Coming Full Circle

Four down, one to go.

It’s taken half a dozen laps of careful, precise driving—not to mention some incredibly good luck—but one by one I’ve managed to slip past Matt, John, Steve, and CJ. I’m alone now, with the rest of the pack fighting for position half a lap behind me. Only Dennis remains, a quarter-lap ahead.

I watch him wind smoothly through each turn, keeping his speed. He’s got a decent car and is driving well; this is gonna be tough. I fight back the urge to fishtail around the turns—frivolity will have to wait for the next race. We’ve only got a few laps left, and if I’m gonna catch Dennis, I gotta get serious.

“It’s all about the turns,” the track owner, Craig, had told me before the race. “You have to keep your speed.” With each lap I’ve studied the formula: where to enter and exit the turn, how much to brake, exactly when to accelerate out. It’s taken lots of trial and error—and several collisions with other karts—but I’ve finally found the sweet spots.

I’ve also found focus. My lines get cleaner, my transitions more fluid. I’m in the groove now; I’ve got my rhythm and am confidently careening down that wafer-thin line between audacity and prudence, chance and certainty. Dennis glances over his shoulder to check my progress. One lap goes by, then another. I inch closer.

Finally he’s is in range. Steering left into a long, gradual bend, I put the pedal to the floor, my adrenaline pumping amid the speed and the ceaseless tug of centrifugal force—another 5 mph and I swear I’ll peel right off the track. Coming abreast of Dennis as we slow for a hairpin turn, I feign a right-side pass. Dennis angles right to block me, but turns a little too wide… this is my chance! Braking hard with my left foot, holding the gas to the floor with my right, I cut the wheel hard left and slip into the space between Dennis and the inside wall. He’s still ahead of me, and mere inches separate our wraparound steel bumpers—but before he can counter and nose me into the wall, I let off the brake and the car lurches forward. My nose passes his and I know I’ve made it.

He knows it too, giving me a sharp look as I pull ahead and cut him off at the next turn. My kart’s faster than his, and fueled by the adrenaline surge of a successful kart-racing coup, I make clean turns and pull farther ahead on the next straightaway. By the time the checkered flag flies, I’m almost a quarter-lap ahead of Dennis. Victory is mine.

One by one we roll to a stop, pile out of our karts, and, smiling like schoolboys, make our way to the lobby to compare lap times. John, a league racer, laid down the fastest individual lap, but took fourth overall; Matt, though finishing a half-lap back, missed best average lap time by only 3/100 of a second. It’s clear that in this sport, every second counts.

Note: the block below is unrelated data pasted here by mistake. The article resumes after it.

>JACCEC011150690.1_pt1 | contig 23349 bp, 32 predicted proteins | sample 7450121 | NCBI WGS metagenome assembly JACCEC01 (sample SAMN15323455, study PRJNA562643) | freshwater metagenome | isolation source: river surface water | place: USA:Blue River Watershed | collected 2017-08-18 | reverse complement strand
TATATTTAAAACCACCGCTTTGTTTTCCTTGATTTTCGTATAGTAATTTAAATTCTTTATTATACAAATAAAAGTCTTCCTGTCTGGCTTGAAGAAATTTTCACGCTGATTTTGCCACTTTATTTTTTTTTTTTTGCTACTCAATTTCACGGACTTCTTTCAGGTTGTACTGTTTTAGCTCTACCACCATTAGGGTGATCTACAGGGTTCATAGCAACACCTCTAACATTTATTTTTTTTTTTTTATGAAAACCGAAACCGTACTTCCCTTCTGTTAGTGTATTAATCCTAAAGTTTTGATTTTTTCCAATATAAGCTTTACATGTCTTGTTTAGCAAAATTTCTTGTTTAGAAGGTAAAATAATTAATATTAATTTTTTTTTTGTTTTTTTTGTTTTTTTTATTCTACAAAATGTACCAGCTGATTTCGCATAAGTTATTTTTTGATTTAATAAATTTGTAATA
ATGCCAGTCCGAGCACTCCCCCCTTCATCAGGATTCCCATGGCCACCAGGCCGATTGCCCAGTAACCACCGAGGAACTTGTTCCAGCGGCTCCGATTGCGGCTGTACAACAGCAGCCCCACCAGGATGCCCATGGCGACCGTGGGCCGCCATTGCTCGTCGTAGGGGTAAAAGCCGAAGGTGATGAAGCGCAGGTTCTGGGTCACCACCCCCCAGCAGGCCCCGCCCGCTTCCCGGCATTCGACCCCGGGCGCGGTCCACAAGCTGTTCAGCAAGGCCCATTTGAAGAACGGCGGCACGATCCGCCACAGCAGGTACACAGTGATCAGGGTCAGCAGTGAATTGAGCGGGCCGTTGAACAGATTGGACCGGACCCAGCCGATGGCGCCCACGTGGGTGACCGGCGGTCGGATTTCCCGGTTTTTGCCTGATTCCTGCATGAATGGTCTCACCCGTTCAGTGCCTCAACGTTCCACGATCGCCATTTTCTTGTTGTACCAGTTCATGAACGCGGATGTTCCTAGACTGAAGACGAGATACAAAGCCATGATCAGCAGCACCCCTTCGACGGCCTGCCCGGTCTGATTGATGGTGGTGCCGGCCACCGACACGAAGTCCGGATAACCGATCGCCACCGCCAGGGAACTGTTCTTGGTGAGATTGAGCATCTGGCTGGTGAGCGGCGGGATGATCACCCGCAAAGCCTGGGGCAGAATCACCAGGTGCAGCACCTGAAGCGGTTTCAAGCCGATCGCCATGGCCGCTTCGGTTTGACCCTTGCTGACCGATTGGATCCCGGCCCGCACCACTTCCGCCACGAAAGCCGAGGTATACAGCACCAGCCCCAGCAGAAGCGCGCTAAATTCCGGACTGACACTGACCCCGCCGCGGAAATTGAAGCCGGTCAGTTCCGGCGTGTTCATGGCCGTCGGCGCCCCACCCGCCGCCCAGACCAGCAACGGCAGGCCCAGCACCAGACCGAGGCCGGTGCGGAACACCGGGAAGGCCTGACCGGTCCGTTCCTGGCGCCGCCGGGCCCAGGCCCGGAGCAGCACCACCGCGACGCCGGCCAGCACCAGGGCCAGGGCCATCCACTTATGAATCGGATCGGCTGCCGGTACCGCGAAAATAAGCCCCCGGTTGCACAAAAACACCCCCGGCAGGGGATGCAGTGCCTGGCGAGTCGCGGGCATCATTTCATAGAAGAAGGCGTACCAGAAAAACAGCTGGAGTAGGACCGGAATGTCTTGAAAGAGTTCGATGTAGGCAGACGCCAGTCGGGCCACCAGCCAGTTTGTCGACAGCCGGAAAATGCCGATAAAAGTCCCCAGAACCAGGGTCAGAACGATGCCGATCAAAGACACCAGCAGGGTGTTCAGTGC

I’m still trembling from the rush of heart-pumping speed and intense competition, but as we examine the position graph—a cool chart that recaps who passed whom and when—I gradually wind down. Matt chides me for T-boning him and pinning him to the wall on the second lap (I couldn’t resist), Steve queries as to who slammed his tail and sent him into a costly spin-out (nobody fesses up), and we all praise Dennis for slipping gracefully through our five-car pile-up and snagging the lead halfway through the race. CJ, stuck with the slowest car and saddled with photo duties, patiently endures a group ribbing for slowest overall time. Next time, he says, he’ll leave the camera in the car and kick all our asses.

And then, just as our pulses start to slow and our minds move on to other things, Craig announces that we’re up again. He’s all smiles—you can tell he loves this, whether he’s racing a kart himself or just watching others tear it up on the track he built from the ground up. We strap on our helmets, jump in our karts, and fidget in giddy anticipation of the start. Who’s got the fastest kart this time? Who’ll run the cleanest lines? Who will goof off, taking every opportunity to ram other karts, and who will go for the win? At this point, it’s anybody’s guess. But one thing’s for sure: we’ll all battle for the lead, only to have it snatched away from us in the blink of an eye. And no matter who wins , we’ll all be smiling at the end.

The Whole Kart and Kaboodle
“Arrive and drive” racing is a blast indeed, but Full Circle offers other ways to get your kicks on the track, too. Private parties ensure exclusivity on the racetrack as well as pre- and post-race camaraderie in the conference/party room. Ditto for corporate events—not only is kart racing a great team-building event, but just imagine the joy you’ll feel after T-boning the HR director at 30 mph. There’s also league racing for the more competitive types; one season of regular racing and none of your weekend warrior friends will be able to hang. For more info, call 587-KART (5278) or visit

-Mike England